The intense wildfires in Alaska this summer are different than those we’re used to in the Lower 48. These were sparked by unusual weather, they’re harder to put out because the soil is burning, and they’re causing their own feedback loop.
Heat and lightning are unusual in Alaska but they’ve experienced both this summer. Hot weather not only dries out the landscape but it generates thunderstorms which are rare in Alaska. Anchorage normally has two thunderstorms per year but by mid-June 2019 they’d already had four — and the season had only begun. (*)
When lightning starts a fire in the boreal forest or tundra it doesn’t just burn trees and shrubs. It also burns below the surface because the soil is like peat moss. These “underground” fires are extremely hard to put out.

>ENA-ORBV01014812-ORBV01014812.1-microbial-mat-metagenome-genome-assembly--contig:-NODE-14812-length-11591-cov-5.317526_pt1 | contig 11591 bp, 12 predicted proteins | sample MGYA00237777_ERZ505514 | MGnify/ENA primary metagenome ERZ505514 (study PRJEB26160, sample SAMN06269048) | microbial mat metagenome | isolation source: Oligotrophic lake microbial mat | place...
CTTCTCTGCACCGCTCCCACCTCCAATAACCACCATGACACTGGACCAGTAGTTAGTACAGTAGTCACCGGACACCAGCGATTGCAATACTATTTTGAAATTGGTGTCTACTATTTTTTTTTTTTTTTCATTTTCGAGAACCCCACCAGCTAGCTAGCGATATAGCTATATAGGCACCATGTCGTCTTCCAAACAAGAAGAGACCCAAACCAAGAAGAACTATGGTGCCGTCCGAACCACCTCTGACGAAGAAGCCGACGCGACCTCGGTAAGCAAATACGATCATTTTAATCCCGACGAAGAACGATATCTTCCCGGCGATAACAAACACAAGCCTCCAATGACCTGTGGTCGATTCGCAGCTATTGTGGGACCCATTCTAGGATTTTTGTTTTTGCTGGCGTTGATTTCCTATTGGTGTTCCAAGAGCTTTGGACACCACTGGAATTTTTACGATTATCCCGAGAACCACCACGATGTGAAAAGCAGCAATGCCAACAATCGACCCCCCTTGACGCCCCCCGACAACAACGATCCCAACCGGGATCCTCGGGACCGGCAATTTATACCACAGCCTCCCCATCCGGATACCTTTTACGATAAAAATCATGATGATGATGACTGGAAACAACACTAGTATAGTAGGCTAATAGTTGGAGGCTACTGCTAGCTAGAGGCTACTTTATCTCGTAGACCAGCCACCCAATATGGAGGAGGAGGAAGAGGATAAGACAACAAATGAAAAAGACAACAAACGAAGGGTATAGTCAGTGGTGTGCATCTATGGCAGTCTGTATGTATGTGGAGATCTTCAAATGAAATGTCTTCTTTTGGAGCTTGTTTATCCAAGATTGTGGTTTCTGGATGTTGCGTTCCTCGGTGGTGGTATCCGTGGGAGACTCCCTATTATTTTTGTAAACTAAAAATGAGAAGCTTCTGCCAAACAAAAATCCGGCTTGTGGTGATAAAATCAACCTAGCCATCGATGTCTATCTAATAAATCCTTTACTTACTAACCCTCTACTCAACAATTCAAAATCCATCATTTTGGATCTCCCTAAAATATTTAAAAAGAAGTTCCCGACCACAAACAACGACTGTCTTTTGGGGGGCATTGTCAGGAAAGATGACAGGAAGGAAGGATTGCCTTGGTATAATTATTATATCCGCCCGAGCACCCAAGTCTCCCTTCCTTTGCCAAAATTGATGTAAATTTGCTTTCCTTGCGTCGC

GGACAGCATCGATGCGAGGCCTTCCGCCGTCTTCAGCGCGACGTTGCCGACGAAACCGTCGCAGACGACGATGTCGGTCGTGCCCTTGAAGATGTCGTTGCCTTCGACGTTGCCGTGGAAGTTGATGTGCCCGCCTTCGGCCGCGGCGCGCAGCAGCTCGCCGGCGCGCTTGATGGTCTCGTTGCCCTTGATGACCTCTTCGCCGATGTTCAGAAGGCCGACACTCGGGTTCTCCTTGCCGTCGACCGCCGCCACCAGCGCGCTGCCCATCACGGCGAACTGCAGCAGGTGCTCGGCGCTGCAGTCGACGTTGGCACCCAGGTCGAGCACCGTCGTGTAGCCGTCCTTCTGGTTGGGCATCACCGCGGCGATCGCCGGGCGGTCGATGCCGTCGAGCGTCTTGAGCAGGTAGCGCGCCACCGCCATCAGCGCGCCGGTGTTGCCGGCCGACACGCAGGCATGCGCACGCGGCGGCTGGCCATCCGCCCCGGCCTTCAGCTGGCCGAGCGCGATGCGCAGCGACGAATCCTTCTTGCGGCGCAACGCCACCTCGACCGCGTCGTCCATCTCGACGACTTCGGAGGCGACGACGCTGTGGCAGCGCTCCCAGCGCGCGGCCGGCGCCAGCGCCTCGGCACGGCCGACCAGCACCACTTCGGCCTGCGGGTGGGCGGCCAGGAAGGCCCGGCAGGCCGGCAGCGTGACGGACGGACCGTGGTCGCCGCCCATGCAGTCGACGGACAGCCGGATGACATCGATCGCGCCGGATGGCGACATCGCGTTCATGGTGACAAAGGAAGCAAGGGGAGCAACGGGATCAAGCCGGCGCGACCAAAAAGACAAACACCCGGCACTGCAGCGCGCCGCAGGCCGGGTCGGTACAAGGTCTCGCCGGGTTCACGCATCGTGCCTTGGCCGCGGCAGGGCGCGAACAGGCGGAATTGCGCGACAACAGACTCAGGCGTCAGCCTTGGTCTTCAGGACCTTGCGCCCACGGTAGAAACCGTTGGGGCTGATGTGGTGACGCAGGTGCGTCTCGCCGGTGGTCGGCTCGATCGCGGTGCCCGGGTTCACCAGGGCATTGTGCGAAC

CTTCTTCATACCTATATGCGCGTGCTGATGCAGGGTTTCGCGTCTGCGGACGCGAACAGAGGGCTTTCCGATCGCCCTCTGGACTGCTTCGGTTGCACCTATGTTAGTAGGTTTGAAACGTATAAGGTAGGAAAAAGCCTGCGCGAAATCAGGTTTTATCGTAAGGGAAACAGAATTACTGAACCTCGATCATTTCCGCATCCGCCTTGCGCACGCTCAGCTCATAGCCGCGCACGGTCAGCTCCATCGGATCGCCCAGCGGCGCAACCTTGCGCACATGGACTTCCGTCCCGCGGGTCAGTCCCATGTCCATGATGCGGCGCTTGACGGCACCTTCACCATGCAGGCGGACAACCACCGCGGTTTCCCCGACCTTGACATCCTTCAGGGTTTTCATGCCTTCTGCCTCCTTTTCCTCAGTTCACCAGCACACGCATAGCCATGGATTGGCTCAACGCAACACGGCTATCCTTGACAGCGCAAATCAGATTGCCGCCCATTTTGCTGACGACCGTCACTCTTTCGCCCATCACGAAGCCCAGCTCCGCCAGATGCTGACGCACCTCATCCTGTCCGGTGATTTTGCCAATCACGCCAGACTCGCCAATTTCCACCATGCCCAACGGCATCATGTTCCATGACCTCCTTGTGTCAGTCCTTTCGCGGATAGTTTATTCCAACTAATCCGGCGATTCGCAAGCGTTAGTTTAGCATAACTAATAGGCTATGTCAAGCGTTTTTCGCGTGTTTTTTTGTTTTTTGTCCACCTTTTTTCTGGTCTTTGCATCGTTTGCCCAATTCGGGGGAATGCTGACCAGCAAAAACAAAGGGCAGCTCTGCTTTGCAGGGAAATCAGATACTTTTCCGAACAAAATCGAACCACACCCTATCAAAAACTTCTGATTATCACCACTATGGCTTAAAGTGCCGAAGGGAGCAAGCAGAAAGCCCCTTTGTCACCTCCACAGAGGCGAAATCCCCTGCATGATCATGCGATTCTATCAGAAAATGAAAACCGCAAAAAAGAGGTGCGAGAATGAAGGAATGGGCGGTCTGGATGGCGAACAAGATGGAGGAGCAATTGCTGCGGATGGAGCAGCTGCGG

And finally, the fires cause their own feedback loop. They’re generated by unusually hot weather and their byproducts — smoke and CO2 — result in more hot weather. The smoke deposits black soot on polar ice which makes it melt faster (warming the area) and the CO2 contributes to climate change. As the climate gets hotter it spawns more arctic fires.
This 13 August video from NASA tells more about the arctic wildfires and how they’ll affect us — both now and later.
p.s. I saw some of these fires from the airplane and rode through the smoke during my Alaskan birding trip 13-23 June 2019.
(video from NASA Goddard)